JOHN BACHMANN (1814-1896): New York
JOHN BACHMANN (1814-1896): New York.
Tinted lithograph, 21 ¾” x 30 ¼” sheet.
New York: Williams & Stevens, 1850.
The Arader print of “New York” is the second issue of John Bachmann’s famous lithograph, released under the imprint of Williams & Stevens in 1850. An earlier state - with a different publisher’s line - is known from 1849. Formerly owned by the Down Town Association in New York, the present copy is in very good condition.
Price: $6,500 ____________________________________________________________________________
Drawn by the elusive John Bachmann - a preeminent figure in the history of American lithography - this early view of Union Square looking South has all the characteristics of his later prints: the elevated and imaginary viewpoint, diagonal composition, and a high level of detail in depicting New York landmarks such as the newly erected Grace Church.
Yet the artist proposes an individualistic touch. The ships, for instance, are disproportionately tall and while the lines recede towards the battery and harbor of New York there is no doubt about the mannerist elements of Bachmann’s compositional choices. It is indeed the bold foreshortening and perspectival play that make “New York” a true collector’s item. As for the historical context of the depiction, Stokes (1918) describes Union Square and the urban growth of Lower Manhattan thus: “Union Square was created under the Commissioners’ Plan of 1807, on which it appears as ‘Union Place’, and extended from 10th to 17th Street. (...) An application to the Legislature resulted in the passage of an act, on April 5, 1832, enlarging Union Place to its present size. The iron fence and other improvements were added in 1835 and 1836, and the fountain was constructed in 1842 at the time of the completion of the Croton Aqueduct. (...) In 1835 Washington Square and the surrounding streets formed the most fashionable residential quarters of the town. By 1849 this centre of fashion had moved still farther north, and Union Place had become a beautiful residential area. In ‘New York Past, Present and Future’ Belden describes Union Place as ‘surrounded by splendid private mansions, some of which are of costly magnificence, and its vicinity is the most fashionable portion of the city.’”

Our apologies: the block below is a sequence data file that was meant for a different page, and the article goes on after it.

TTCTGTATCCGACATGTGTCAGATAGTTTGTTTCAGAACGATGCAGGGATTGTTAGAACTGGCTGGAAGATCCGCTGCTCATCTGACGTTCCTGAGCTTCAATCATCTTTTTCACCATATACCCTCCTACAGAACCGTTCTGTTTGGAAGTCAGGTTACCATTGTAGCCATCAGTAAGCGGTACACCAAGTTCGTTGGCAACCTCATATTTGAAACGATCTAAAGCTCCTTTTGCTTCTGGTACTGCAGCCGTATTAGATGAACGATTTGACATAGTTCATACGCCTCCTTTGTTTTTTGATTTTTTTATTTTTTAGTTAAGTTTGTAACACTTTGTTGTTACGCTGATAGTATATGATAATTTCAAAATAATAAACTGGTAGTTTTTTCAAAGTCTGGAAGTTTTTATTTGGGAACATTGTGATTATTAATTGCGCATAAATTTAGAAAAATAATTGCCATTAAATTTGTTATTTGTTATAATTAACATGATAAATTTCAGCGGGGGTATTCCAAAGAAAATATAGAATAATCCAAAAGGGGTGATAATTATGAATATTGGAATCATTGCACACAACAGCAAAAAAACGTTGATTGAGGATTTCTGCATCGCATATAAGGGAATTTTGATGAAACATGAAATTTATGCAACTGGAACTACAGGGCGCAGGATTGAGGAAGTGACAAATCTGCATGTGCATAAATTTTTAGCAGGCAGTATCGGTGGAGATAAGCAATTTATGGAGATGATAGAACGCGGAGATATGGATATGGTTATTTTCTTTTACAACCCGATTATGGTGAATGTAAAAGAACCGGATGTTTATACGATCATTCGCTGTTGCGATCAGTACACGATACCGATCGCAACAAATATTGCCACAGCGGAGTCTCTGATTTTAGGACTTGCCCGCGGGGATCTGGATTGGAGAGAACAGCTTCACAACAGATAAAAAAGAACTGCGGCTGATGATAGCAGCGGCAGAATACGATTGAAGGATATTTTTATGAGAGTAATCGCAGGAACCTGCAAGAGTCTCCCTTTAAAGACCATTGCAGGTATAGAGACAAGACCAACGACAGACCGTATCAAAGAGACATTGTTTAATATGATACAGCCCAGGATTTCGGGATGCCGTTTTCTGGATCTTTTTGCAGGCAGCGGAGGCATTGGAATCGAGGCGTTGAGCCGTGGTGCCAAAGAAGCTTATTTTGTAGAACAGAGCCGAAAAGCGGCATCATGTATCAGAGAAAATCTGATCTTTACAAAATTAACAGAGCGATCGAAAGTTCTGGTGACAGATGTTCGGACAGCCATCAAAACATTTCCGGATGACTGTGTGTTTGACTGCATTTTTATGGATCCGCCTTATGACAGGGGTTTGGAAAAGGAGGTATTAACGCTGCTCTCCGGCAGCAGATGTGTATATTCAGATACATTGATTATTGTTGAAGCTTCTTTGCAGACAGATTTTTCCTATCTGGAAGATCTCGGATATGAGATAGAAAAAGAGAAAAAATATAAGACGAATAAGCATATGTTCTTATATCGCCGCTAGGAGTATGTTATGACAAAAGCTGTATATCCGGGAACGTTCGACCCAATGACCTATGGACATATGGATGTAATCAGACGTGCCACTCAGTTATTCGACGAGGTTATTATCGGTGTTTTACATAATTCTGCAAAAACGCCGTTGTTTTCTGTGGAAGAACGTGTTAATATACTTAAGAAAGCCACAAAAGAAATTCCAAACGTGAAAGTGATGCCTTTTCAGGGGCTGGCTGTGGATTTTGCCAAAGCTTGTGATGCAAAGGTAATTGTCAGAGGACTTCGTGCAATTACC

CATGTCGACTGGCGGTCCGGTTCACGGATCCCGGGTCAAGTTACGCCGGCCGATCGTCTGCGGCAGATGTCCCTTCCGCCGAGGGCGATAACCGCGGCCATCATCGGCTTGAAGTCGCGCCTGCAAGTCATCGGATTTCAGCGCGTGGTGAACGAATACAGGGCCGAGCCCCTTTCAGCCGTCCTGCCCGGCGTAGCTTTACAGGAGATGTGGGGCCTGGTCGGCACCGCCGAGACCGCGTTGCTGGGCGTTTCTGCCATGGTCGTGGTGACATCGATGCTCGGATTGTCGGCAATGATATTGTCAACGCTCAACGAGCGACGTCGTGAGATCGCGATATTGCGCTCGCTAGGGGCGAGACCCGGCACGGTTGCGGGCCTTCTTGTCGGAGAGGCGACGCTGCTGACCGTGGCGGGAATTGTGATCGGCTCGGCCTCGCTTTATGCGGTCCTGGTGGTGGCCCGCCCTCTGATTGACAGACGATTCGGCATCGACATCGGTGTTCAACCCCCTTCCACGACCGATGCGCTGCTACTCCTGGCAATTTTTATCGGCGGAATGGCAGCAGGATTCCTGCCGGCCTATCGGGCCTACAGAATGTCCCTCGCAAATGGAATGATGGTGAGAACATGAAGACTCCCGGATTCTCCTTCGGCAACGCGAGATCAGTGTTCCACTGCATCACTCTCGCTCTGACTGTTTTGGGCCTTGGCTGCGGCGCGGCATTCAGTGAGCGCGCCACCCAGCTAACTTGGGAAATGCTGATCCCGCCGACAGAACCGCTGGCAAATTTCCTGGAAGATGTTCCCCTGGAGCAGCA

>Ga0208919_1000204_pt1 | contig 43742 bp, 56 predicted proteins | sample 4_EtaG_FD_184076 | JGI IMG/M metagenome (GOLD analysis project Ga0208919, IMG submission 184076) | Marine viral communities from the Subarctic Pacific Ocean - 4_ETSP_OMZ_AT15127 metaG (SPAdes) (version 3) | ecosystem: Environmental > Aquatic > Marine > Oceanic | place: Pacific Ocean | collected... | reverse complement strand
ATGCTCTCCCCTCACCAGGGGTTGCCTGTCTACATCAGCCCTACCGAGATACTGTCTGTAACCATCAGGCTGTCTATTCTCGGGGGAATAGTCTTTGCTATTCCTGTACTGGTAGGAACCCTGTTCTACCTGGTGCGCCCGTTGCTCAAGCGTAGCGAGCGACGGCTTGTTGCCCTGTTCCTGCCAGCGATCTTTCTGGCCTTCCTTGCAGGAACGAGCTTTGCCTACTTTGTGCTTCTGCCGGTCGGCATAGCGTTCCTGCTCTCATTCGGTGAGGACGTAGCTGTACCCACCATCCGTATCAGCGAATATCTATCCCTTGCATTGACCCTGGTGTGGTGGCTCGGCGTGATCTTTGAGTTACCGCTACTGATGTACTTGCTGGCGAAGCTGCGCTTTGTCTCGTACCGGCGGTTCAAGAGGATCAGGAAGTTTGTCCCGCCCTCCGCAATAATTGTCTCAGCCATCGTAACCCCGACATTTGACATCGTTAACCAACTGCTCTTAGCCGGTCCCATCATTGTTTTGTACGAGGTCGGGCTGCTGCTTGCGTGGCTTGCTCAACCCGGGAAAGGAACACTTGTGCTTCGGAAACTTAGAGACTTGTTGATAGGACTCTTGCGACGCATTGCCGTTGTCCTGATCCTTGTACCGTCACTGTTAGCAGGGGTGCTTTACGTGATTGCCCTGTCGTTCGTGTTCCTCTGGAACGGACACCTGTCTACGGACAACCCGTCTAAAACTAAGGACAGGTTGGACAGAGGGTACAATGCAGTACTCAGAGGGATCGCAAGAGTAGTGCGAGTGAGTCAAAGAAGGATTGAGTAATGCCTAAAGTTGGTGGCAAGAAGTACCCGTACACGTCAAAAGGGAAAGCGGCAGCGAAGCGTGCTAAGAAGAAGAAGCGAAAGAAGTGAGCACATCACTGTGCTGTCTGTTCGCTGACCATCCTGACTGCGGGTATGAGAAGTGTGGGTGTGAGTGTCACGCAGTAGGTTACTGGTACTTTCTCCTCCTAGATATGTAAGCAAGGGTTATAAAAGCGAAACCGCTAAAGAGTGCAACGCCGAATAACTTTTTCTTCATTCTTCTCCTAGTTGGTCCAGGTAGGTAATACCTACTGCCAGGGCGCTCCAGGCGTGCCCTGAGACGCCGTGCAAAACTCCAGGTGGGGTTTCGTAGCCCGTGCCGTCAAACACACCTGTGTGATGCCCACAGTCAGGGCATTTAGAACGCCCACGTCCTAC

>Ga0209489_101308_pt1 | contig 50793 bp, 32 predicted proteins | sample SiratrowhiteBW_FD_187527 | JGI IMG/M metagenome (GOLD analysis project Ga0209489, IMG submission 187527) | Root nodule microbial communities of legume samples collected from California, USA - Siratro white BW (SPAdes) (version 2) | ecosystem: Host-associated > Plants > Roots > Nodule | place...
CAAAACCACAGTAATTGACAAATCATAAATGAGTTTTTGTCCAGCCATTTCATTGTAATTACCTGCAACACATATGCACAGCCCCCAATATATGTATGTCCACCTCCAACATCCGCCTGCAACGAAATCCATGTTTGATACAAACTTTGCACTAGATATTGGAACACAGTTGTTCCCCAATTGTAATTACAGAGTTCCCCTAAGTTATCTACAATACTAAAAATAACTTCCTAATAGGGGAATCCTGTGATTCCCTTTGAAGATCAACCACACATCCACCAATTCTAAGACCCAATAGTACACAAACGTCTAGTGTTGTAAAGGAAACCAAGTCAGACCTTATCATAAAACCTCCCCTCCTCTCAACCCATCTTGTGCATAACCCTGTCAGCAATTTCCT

Lit. John William Reps: “Views and Viewmakers of Urban America: Lithographs of Towns and Cities in the United States and Canada, Notes on the Artists and Publishers, and a Union Catalog of Their Work, 1825-1925”, Columbia 1984. Isaac Newton Phelps Stokes: “The Iconography of Manhattan Island”, New York 1915-1928.